Kseniya ThomasKeymaster@kseniya5 years, 1 month ago
How did you become a printer?
First saw letterpress in the Art Center College of Design, Pasadena, gallery. That led me to the work of Julie Holcomb in San Francisco. I couldn’t get enough of letterpress. I took a class during my last semester at Art Center in 1995. I thought it was just a fun elective because I was heading into the “new” field of web design. Four years later the wedding related web company I was working for was struggling. I left that company and started a business printing wedding invitation packages on my own. I had to go back to Art Center and retake the class because I didn’t pay enough attention the first time around.
What was your first press?
A C&P 8×12 with a treadle.
What do you make?
I’m a one-stop shop so I make the film. plates, and do the printing. I mostly print on my line of fair trade and eco friendly paper “Sustain & Heal.” But also on other stocks like Crane Lettra or Porridge Paper. Invitations and business cards mostly keep me busy. I’m set up to do a little foil stamping if it’s needed. A few fun special one-off type projects here and there.
What do you like best about your work or physical shop?
My street level studio is in a sunny and busy location 8 miles northeast of downtown Los Angeles. South Pasadena was voted “best ‘burb” in Sunset Magazine’s recent “Best Place to Live” feature. The Chamber of Commerce hosts Art Walks four times a year and I always do a demo with the foot treadle C&P that is very interesting for passersby.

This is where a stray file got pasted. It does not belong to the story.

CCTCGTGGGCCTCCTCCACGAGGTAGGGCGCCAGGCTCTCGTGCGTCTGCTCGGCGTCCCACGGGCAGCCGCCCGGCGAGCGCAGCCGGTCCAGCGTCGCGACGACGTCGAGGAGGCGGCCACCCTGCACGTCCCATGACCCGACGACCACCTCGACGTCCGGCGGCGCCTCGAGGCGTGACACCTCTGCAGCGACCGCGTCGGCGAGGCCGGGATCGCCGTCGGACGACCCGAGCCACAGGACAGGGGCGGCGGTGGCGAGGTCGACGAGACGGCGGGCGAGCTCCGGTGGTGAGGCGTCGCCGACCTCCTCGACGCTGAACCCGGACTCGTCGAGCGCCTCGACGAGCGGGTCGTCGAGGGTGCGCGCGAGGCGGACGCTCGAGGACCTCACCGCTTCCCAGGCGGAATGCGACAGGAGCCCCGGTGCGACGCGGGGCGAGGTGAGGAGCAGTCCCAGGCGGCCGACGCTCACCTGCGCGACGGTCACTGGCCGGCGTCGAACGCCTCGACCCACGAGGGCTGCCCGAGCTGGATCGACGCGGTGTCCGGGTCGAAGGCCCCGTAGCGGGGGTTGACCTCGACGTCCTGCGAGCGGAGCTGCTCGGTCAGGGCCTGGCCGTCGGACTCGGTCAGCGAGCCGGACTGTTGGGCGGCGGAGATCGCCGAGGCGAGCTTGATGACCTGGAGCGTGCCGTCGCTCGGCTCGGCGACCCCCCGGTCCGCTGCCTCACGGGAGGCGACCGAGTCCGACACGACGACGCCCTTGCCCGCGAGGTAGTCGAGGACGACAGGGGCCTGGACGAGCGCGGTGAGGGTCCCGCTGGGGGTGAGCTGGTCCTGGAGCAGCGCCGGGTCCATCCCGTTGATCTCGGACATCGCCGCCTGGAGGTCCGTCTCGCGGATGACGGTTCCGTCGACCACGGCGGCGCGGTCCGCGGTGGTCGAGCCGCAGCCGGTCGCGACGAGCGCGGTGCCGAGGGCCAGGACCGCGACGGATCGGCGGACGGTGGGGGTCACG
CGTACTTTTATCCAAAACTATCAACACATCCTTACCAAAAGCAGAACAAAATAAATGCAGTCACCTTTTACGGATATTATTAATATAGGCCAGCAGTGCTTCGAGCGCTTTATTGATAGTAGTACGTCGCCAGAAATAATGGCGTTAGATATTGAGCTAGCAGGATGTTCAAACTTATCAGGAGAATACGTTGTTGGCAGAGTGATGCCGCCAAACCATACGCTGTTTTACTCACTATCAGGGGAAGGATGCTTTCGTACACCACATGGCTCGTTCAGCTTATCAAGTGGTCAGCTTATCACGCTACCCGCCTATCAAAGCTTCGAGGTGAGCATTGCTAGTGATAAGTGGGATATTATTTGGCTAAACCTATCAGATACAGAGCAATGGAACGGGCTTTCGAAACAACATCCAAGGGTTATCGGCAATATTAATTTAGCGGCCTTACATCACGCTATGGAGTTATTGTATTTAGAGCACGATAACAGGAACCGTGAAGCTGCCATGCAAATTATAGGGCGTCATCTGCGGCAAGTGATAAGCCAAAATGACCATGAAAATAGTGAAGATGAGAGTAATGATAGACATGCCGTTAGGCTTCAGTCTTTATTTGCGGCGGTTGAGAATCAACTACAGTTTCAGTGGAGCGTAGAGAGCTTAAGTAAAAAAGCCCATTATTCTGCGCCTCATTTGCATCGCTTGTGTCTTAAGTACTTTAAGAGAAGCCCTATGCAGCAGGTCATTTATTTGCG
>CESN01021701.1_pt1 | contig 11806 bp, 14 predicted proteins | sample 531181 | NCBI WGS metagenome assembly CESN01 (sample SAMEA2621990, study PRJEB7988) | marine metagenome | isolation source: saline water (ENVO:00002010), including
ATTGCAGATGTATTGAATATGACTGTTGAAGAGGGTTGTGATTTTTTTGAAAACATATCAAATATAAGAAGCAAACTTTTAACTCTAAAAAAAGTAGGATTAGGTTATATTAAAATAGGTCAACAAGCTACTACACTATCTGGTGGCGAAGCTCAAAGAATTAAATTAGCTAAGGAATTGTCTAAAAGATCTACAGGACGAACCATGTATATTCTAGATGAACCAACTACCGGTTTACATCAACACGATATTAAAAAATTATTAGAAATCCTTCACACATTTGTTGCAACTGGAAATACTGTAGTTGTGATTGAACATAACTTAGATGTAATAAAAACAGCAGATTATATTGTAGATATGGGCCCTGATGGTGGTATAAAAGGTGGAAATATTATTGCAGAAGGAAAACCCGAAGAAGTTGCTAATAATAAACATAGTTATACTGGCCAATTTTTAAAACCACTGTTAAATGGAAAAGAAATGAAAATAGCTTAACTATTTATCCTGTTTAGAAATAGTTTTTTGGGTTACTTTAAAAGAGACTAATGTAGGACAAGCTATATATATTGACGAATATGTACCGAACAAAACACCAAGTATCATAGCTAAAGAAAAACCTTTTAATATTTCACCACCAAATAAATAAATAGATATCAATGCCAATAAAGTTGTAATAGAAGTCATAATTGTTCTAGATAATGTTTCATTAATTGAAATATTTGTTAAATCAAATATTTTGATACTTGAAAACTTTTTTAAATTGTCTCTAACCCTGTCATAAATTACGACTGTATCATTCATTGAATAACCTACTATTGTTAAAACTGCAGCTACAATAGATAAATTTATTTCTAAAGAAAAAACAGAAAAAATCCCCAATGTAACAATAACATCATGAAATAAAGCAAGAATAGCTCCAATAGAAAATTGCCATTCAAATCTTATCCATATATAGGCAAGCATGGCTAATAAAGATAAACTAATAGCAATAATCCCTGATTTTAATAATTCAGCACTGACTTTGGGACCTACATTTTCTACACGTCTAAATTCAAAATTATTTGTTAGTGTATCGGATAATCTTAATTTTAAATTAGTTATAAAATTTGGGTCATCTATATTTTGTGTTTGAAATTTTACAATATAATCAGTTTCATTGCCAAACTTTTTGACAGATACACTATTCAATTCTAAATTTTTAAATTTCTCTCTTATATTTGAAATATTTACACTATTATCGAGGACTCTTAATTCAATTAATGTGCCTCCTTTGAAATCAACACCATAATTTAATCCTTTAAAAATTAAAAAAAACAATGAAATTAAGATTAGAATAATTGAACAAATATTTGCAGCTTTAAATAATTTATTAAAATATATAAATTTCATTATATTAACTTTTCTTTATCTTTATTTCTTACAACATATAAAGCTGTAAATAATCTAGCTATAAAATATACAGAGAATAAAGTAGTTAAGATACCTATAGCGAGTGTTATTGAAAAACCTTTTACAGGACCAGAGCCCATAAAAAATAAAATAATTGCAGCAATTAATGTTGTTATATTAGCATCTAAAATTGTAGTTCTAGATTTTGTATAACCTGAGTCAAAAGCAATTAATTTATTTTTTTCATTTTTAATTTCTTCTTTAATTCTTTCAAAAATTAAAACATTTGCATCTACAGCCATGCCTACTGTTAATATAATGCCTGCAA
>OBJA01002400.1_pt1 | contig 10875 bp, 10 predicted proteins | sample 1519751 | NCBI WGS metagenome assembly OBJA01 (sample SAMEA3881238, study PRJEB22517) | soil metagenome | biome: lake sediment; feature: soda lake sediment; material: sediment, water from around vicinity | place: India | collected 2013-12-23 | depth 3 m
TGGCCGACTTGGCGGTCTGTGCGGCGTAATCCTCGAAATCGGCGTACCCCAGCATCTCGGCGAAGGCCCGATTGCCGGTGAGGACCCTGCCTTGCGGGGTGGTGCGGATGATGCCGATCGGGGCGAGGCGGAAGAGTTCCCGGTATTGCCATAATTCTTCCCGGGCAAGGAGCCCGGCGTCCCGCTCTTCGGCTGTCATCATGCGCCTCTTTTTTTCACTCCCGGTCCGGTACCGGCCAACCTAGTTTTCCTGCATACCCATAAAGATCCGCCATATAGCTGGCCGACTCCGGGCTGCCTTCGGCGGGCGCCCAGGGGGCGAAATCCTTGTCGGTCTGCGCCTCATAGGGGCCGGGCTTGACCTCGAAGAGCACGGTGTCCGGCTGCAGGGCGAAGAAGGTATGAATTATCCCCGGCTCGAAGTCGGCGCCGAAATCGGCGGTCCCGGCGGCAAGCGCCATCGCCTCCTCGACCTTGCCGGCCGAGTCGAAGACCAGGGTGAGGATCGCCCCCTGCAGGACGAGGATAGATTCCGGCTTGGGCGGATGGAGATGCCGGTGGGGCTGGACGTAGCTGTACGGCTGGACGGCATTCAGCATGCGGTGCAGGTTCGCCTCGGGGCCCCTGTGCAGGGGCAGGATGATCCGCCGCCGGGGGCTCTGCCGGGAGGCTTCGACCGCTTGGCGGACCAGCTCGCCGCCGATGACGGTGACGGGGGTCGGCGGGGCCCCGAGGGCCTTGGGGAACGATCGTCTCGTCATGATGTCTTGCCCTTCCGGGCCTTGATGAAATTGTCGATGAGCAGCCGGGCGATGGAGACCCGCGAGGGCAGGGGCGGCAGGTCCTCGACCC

What do you find challenging about being a printer?
I need to do a lot of mind reading. For example, when people say they want “letterpress gold” usually that means they want foil stamp gold. I do my best to guide the project toward what the person is imagining, rather than what they actually say. This includes some careful expectation management that doesn’t dampen their enthusiasm for letterpress.
Who or what inspires you the most? Do you have a printing hero or mentor?
NSS is a huge annual inspiration. So many creative letterpress printers out there! My letterpress mentor, Regis Graden, who made my plates for many years, passed away in 2005. Among the many things he liked to philosophize about, mistakes made while printing was one of his favorite subjects. I wrote a memorial for this very generous man called “Musings of a Young Fart about an Old Fart” on my blog on the five year anniversary of his death.
Do you have a printing or business tip that you can’t live without?
When printing with polymer plates, slightly stroke periods, commas, and dots on the lowercase i’s. That way they won’t disappear on your 50th print.
Can we see your shop?
Anytime! Open Monday-Friday. Saturday Evening ArtWalks for 2014 are scheduled for March 8, May 3, July 12, and Oct 11.
Thoughts (random or otherwise!) on the future of letterpress?
With all the creative designers out there, letterpress is strong. We’ll keep it that way if we continue to develop designs using unusual materials that digital printing cannot offer.
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